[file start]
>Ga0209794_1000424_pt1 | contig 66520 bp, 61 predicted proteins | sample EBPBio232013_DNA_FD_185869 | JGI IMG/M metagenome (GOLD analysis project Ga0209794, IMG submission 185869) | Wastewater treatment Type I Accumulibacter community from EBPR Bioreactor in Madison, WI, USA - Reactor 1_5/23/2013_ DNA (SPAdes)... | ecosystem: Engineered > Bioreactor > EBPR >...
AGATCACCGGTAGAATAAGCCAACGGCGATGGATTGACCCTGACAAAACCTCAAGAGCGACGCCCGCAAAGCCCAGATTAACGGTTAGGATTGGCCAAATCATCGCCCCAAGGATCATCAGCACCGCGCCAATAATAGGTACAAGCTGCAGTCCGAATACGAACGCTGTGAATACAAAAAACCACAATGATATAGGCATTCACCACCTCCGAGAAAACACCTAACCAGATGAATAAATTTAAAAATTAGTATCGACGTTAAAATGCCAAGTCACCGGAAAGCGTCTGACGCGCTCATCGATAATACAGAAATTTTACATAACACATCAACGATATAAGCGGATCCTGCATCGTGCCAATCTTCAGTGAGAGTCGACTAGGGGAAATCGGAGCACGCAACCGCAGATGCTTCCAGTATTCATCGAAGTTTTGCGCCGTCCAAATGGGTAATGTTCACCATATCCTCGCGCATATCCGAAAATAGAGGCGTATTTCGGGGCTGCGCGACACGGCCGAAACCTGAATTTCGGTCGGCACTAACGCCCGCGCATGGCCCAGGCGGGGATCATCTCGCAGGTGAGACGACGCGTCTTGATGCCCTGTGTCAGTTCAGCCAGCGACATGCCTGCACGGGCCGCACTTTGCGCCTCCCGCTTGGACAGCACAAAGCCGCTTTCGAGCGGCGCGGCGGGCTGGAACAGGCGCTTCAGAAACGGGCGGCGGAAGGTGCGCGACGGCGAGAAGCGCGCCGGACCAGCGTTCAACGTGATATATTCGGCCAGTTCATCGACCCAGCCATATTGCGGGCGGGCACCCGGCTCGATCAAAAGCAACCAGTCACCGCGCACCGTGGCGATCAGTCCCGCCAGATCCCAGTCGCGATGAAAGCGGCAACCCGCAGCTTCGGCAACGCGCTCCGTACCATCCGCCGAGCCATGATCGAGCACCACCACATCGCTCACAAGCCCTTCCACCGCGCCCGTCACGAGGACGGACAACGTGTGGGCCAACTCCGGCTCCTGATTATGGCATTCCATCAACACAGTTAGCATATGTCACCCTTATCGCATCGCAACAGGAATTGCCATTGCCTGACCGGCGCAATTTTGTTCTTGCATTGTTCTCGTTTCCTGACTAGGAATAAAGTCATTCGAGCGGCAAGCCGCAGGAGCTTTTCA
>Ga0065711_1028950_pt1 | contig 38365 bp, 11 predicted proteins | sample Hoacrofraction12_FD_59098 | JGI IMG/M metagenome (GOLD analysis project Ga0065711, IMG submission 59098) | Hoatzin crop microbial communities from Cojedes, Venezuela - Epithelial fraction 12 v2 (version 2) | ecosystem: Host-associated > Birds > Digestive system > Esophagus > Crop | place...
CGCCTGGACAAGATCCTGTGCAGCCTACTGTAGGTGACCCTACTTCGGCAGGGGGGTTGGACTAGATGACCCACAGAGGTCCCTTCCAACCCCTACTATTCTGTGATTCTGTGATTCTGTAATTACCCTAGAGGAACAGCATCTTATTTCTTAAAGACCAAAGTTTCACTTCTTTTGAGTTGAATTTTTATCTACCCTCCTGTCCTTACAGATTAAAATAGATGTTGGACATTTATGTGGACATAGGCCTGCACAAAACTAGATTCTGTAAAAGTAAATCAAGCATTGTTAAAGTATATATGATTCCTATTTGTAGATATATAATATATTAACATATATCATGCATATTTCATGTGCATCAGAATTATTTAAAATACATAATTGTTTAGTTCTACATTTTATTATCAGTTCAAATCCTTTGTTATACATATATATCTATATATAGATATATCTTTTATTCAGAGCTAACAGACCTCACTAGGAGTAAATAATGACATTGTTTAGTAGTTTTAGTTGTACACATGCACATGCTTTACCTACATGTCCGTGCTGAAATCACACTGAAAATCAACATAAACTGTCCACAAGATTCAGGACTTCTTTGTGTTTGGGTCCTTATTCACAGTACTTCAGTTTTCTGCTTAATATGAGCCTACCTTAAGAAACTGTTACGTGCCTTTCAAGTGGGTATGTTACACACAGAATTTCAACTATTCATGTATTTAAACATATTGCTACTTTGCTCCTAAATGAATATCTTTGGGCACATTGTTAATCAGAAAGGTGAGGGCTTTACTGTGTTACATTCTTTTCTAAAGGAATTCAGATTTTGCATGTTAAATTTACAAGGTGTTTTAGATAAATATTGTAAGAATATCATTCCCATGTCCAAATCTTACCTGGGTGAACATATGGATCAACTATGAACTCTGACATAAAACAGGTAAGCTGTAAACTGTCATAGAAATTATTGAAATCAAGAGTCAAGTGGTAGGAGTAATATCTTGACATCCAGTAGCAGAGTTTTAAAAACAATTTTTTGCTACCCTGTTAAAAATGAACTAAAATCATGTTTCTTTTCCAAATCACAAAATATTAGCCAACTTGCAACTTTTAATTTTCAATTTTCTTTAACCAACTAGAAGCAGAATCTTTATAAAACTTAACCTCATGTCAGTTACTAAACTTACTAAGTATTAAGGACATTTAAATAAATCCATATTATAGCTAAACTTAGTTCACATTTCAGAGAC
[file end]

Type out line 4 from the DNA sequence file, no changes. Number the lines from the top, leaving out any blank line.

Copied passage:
CGCCTGGACAAGATCCTGTGCAGCCTACTGTAGGTGACCCTACTTCGGCAGGGGGGTTGGACTAGATGACCCACAGAGGTCCCTTCCAACCCCTACTATTCTGTGATTCTGTGATTCTGTAATTACCCTAGAGGAACAGCATCTTATTTCTTAAAGACCAAAGTTTCACTTCTTTTGAGTTGAATTTTTATCTACCCTCCTGTCCTTACAGATTAAAATAGATGTTGGACATTTATGTGGACATAGGCCTGCACAAAACTAGATTCTGTAAAAGTAAATCAAGCATTGTTAAAGTATATATGATTCCTATTTGTAGATATATAATATATTAACATATATCATGCATATTTCATGTGCATCAGAATTATTTAAAATACATAATTGTTTAGTTCTACATTTTATTATCAGTTCAAATCCTTTGTTATACATATATATCTATATATAGATATATCTTTTATTCAGAGCTAACAGACCTCACTAGGAGTAAATAATGACATTGTTTAGTAGTTTTAGTTGTACACATGCACATGCTTTACCTACATGTCCGTGCTGAAATCACACTGAAAATCAACATAAACTGTCCACAAGATTCAGGACTTCTTTGTGTTTGGGTCCTTATTCACAGTACTTCAGTTTTCTGCTTAATATGAGCCTACCTTAAGAAACTGTTACGTGCCTTTCAAGTGGGTATGTTACACACAGAATTTCAACTATTCATGTATTTAAACATATTGCTACTTTGCTCCTAAATGAATATCTTTGGGCACATTGTTAATCAGAAAGGTGAGGGCTTTACTGTGTTACATTCTTTTCTAAAGGAATTCAGATTTTGCATGTTAAATTTACAAGGTGTTTTAGATAAATATTGTAAGAATATCATTCCCATGTCCAAATCTTACCTGGGTGAACATATGGATCAACTATGAACTCTGACATAAAACAGGTAAGCTGTAAACTGTCATAGAAATTATTGAAATCAAGAGTCAAGTGGTAGGAGTAATATCTTGACATCCAGTAGCAGAGTTTTAAAAACAATTTTTTGCTACCCTGTTAAAAATGAACTAAAATCATGTTTCTTTTCCAAATCACAAAATATTAGCCAACTTGCAACTTTTAATTTTCAATTTTCTTTAACCAACTAGAAGCAGAATCTTTATAAAACTTAACCTCATGTCAGTTACTAAACTTACTAAGTATTAAGGACATTTAAATAAATCCATATTATAGCTAAACTTAGTTCACATTTCAGAGAC